Sir George Martin, who has passed away at 90, was either sharper than all his rivals or a very lucky man. He signed the Beatles for Parlophone, the smallest of EMI’s labels, after they were rejected by Decca and couldn’t get a hearing elsewhere.
He then tweaked them in studio into a world-changing ensemble.
Much nonsense has been, and still is, spouted about him. The BBC’s arts editor Will Gomperts has just said on the Today programme that he was a conductor to their orchestra, without him they couldn’t play together. Pure tosh.
Martin was a trained oboist and pianist who knew what worked. Once he had speeded up Please Please Me and got the Beatles into the charts, he introduced them to other possibilities. It was Martin who suggested a string quartet for Yesterday and a piccolo trumpet for Penny Lane.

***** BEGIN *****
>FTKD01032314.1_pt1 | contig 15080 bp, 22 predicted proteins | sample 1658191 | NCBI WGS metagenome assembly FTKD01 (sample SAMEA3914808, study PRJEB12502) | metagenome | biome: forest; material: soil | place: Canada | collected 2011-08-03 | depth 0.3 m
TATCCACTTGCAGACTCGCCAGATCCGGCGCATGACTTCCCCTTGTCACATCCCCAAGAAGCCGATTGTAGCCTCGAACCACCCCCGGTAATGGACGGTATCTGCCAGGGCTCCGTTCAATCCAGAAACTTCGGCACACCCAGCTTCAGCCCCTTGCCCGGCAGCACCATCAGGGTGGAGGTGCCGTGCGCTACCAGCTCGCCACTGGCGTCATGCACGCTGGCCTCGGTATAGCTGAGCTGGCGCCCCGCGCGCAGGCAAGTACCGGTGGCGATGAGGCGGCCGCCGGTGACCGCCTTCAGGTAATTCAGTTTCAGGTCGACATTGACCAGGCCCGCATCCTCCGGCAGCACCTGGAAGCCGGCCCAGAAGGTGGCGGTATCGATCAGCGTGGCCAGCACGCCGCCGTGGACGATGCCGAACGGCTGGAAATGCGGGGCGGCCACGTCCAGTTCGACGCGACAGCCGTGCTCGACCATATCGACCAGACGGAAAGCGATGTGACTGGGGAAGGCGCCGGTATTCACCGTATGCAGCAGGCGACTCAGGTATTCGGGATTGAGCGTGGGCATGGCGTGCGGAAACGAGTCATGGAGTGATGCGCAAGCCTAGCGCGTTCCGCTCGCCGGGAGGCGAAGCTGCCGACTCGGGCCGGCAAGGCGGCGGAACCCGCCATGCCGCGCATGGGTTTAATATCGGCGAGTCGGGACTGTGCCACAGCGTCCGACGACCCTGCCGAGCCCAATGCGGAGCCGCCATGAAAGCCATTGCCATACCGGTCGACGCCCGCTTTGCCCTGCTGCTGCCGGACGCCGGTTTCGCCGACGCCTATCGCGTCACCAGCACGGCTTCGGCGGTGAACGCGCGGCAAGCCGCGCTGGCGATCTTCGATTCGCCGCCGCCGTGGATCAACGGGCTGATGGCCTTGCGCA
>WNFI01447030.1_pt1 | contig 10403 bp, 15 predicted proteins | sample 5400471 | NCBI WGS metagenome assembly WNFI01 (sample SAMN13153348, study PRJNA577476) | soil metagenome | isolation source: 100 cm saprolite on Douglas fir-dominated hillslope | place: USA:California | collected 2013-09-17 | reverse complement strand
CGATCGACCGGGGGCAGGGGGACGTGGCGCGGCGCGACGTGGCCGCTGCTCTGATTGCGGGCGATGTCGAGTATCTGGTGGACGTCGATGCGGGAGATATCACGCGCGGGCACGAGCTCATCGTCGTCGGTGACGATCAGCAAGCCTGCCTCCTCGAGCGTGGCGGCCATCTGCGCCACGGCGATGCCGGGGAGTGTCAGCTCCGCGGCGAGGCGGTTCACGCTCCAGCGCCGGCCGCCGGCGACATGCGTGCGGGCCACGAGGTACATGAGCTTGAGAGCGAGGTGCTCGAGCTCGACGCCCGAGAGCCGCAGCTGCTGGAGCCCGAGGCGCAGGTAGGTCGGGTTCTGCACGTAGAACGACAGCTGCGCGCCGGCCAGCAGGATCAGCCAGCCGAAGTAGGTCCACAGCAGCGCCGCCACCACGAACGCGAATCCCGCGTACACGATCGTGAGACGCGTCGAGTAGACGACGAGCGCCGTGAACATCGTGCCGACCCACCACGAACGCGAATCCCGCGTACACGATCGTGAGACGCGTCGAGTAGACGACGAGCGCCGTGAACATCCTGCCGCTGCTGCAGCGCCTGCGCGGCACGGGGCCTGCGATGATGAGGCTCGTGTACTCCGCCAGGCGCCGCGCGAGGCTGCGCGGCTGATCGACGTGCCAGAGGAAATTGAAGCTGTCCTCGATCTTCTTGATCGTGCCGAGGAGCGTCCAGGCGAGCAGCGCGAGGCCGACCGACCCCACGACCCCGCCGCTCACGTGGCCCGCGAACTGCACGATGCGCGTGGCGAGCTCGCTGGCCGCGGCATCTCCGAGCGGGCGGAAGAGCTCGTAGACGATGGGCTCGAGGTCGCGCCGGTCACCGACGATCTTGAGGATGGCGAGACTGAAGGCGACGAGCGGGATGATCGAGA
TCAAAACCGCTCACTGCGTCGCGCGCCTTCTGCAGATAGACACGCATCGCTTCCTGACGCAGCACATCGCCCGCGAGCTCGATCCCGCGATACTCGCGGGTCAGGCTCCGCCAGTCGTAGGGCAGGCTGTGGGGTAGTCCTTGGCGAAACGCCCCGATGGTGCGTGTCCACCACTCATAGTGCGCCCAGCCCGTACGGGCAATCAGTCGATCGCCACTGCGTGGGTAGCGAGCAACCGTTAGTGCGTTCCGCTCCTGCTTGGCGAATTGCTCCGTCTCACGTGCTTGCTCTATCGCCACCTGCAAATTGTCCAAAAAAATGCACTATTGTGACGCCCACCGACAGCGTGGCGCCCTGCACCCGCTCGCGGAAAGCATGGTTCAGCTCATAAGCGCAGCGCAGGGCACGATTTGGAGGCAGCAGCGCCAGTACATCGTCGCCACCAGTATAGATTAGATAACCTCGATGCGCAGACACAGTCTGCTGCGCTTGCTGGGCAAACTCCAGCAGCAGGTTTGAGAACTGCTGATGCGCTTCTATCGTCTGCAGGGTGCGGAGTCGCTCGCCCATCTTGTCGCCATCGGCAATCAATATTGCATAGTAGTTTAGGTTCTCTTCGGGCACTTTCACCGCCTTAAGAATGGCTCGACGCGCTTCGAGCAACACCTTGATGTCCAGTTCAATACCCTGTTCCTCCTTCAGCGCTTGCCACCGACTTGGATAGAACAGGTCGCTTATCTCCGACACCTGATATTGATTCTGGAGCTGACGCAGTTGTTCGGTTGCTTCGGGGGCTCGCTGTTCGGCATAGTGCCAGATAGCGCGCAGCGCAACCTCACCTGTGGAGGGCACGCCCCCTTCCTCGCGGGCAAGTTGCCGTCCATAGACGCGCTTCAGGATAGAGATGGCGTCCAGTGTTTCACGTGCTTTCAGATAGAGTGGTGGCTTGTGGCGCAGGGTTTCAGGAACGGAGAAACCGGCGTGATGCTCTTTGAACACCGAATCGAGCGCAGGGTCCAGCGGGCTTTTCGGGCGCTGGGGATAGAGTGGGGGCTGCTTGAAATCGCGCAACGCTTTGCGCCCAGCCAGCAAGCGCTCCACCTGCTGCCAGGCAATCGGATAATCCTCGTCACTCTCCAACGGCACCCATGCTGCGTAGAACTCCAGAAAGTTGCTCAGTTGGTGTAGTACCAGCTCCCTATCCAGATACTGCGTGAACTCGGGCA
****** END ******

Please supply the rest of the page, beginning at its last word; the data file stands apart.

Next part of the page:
London orchestra players were often hanging loose at Abbey Road and happy to help out. Here’s a list of the classical players Martin hired.
As a person – he lived locally, I interviewed him twice – he was quiet, modest, discreet, a family man. He wore a tie. He gave the impression he never took a second drink, let alone tried a drug.
Martin left EMI to become an independent studio producer. But the Beatles had overturned music perceptions and he never broke another mega-band.
His death was announced on Twitter by Ringo Starr. May he rest in peace.